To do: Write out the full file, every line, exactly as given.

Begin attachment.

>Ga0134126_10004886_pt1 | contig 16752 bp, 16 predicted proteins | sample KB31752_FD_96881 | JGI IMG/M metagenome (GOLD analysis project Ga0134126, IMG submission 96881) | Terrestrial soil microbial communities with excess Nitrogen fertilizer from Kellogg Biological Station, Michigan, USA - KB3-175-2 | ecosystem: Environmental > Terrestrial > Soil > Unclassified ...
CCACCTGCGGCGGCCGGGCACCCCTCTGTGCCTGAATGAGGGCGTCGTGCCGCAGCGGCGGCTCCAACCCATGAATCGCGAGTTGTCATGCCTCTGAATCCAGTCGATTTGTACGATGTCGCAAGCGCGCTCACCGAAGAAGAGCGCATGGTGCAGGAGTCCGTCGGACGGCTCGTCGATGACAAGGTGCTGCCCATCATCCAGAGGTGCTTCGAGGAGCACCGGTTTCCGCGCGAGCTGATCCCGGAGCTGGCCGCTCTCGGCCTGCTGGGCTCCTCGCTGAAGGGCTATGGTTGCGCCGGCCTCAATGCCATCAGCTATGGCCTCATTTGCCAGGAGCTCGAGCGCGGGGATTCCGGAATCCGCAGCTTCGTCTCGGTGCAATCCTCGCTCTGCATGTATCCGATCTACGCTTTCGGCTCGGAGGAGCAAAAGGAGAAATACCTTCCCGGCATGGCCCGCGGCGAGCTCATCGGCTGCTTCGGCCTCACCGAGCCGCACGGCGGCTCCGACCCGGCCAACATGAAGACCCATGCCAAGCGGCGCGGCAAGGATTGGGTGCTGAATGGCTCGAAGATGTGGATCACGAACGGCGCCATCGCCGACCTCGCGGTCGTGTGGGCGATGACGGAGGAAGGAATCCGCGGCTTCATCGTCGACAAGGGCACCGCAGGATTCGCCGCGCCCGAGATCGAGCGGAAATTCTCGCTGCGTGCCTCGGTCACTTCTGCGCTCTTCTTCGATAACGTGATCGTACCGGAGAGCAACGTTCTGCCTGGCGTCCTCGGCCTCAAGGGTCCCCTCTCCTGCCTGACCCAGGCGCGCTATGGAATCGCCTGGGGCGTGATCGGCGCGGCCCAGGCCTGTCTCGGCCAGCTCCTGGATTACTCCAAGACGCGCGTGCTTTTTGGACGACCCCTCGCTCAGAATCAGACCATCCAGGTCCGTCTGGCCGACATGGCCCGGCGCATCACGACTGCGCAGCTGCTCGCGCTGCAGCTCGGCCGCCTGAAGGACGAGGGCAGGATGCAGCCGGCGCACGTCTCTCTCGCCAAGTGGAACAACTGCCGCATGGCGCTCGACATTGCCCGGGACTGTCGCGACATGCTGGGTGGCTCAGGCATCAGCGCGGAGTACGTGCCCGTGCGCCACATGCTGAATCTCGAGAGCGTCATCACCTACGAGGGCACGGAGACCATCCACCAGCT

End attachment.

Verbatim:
>Ga0134126_10004886_pt1 | contig 16752 bp, 16 predicted proteins | sample KB31752_FD_96881 | JGI IMG/M metagenome (GOLD analysis project Ga0134126, IMG submission 96881) | Terrestrial soil microbial communities with excess Nitrogen fertilizer from Kellogg Biological Station, Michigan, USA - KB3-175-2 | ecosystem: Environmental > Terrestrial > Soil > Unclassified ...
CCACCTGCGGCGGCCGGGCACCCCTCTGTGCCTGAATGAGGGCGTCGTGCCGCAGCGGCGGCTCCAACCCATGAATCGCGAGTTGTCATGCCTCTGAATCCAGTCGATTTGTACGATGTCGCAAGCGCGCTCACCGAAGAAGAGCGCATGGTGCAGGAGTCCGTCGGACGGCTCGTCGATGACAAGGTGCTGCCCATCATCCAGAGGTGCTTCGAGGAGCACCGGTTTCCGCGCGAGCTGATCCCGGAGCTGGCCGCTCTCGGCCTGCTGGGCTCCTCGCTGAAGGGCTATGGTTGCGCCGGCCTCAATGCCATCAGCTATGGCCTCATTTGCCAGGAGCTCGAGCGCGGGGATTCCGGAATCCGCAGCTTCGTCTCGGTGCAATCCTCGCTCTGCATGTATCCGATCTACGCTTTCGGCTCGGAGGAGCAAAAGGAGAAATACCTTCCCGGCATGGCCCGCGGCGAGCTCATCGGCTGCTTCGGCCTCACCGAGCCGCACGGCGGCTCCGACCCGGCCAACATGAAGACCCATGCCAAGCGGCGCGGCAAGGATTGGGTGCTGAATGGCTCGAAGATGTGGATCACGAACGGCGCCATCGCCGACCTCGCGGTCGTGTGGGCGATGACGGAGGAAGGAATCCGCGGCTTCATCGTCGACAAGGGCACCGCAGGATTCGCCGCGCCCGAGATCGAGCGGAAATTCTCGCTGCGTGCCTCGGTCACTTCTGCGCTCTTCTTCGATAACGTGATCGTACCGGAGAGCAACGTTCTGCCTGGCGTCCTCGGCCTCAAGGGTCCCCTCTCCTGCCTGACCCAGGCGCGCTATGGAATCGCCTGGGGCGTGATCGGCGCGGCCCAGGCCTGTCTCGGCCAGCTCCTGGATTACTCCAAGACGCGCGTGCTTTTTGGACGACCCCTCGCTCAGAATCAGACCATCCAGGTCCGTCTGGCCGACATGGCCCGGCGCATCACGACTGCGCAGCTGCTCGCGCTGCAGCTCGGCCGCCTGAAGGACGAGGGCAGGATGCAGCCGGCGCACGTCTCTCTCGCCAAGTGGAACAACTGCCGCATGGCGCTCGACATTGCCCGGGACTGTCGCGACATGCTGGGTGGCTCAGGCATCAGCGCGGAGTACGTGCCCGTGCGCCACATGCTGAATCTCGAGAGCGTCATCACCTACGAGGGCACGGAGACCATCCACCAGCT